Commercial harvesters were understandably excited when the Alaska Department of Fish and Game announced an allowable harvest of 88 million pounds of Bering Sea snow crab this year, up from 54 million pounds in 2011.
That’s some 80 million pounds for individual fishing quota permit holders, and 8.9 million pounds for community development quota groups. Then came the ice, in record amounts, slowing harvest at times almost to a standstill. Now state fisheries biologists in Dutch Harbor have extended the season through June 15 for waters west of 171 degrees west longitude in the Bering Sea.
The fishery west of 173 degrees west longitude normally is closed by regulation on May 31.
Mark Gleason, executive director of the Alaska Bering Sea Crabbers, which represents nearly 70 percent of the harvesters in the Bering Sea/Aleutian Islands crab fisheries, sees opportunity there.
“Without a doubt, the unprecedented ice event in the Bering Sea this year is a natural disaster worthy of the department’s attention,” Gleason said. “The foregone harvest, and the economic calamity that would have resulted had the season extension not been granted, would have adversely affected not only the harvest sector, but also CDQ groups, the processing sector, and crab-dependent Alaskans communities.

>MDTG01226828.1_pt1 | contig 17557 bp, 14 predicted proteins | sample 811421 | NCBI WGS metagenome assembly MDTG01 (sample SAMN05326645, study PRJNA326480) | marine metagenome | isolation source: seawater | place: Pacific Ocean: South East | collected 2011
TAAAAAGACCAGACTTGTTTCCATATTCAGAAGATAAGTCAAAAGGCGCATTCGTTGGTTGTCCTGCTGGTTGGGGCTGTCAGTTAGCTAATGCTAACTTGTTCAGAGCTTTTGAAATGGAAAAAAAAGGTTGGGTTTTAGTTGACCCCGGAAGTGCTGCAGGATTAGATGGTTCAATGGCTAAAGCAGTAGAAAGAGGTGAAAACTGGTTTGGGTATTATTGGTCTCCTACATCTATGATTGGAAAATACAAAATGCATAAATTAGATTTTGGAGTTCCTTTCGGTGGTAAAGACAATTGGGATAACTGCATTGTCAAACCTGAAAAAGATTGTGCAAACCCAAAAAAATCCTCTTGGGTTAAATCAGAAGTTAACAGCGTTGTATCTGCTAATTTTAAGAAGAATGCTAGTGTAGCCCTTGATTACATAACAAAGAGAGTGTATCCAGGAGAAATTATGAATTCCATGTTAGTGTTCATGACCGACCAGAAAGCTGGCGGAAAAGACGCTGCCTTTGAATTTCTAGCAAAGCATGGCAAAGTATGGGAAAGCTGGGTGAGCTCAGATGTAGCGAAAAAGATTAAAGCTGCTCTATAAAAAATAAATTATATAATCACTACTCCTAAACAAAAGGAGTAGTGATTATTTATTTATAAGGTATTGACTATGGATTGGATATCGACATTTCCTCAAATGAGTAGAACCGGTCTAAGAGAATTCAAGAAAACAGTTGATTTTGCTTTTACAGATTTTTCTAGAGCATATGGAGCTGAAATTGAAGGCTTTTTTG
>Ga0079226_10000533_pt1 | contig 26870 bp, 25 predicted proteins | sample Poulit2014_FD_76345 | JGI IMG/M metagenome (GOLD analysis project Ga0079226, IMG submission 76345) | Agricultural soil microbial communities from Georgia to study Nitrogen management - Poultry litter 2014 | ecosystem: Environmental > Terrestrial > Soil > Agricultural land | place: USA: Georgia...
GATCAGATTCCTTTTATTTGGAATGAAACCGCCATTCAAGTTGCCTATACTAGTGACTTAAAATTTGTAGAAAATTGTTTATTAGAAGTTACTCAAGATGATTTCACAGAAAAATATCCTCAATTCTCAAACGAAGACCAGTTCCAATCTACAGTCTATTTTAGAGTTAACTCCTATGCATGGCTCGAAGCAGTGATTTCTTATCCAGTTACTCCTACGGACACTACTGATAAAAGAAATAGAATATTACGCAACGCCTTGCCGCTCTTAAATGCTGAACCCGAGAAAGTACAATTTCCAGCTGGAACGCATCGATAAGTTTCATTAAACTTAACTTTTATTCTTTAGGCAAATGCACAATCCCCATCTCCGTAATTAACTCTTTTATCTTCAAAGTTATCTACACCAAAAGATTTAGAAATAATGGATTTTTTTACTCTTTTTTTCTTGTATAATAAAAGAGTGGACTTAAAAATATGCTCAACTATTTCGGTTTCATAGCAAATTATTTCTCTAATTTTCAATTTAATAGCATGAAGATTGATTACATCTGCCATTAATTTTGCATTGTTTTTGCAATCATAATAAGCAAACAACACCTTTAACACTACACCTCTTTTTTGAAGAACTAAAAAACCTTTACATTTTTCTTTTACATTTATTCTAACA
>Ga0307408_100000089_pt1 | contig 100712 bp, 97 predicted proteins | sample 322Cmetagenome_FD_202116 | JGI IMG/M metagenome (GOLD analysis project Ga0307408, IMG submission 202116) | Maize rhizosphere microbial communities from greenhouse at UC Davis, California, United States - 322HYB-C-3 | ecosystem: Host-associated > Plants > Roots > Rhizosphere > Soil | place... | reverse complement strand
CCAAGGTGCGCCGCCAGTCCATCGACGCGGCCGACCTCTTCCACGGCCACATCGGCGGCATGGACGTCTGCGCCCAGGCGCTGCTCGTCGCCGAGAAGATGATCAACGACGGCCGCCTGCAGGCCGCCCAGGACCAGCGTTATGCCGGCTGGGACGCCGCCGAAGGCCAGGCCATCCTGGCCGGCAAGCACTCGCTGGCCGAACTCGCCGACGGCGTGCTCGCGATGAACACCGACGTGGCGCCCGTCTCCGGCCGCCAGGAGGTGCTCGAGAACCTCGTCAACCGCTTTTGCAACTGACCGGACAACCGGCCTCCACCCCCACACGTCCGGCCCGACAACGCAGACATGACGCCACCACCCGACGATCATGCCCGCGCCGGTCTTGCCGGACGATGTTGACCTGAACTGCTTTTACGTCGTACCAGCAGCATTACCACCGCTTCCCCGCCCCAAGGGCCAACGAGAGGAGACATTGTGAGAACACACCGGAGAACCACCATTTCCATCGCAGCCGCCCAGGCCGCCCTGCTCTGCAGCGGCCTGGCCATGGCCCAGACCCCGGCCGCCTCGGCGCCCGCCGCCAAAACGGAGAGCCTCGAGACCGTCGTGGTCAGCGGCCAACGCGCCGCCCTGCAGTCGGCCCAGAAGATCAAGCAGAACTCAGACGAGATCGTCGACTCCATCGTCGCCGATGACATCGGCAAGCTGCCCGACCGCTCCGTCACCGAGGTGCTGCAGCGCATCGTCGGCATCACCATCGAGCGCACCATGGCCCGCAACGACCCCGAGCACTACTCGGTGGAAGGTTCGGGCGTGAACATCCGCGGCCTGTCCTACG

Gleason estimated this week that the extended season would allow for a harvest of nearly 20 million pounds of allowed snow crab still trapped under the ice.
More good news for the crab harvesters came May 14 from the National Marine Fisheries Service, which said the snow crab fishery is stabilizing.
According to the Status of US Fisheries report for 2011 Bering Sea snow crab is among a record six fish populations declared rebuilt to healthy levels last year.
The status report also determined the golden king crab in the Pribilof Islands and the Gulf of Alaska shallow water flatfish complex were not overfished. The status of both of those stocks was previously unknown, the report said.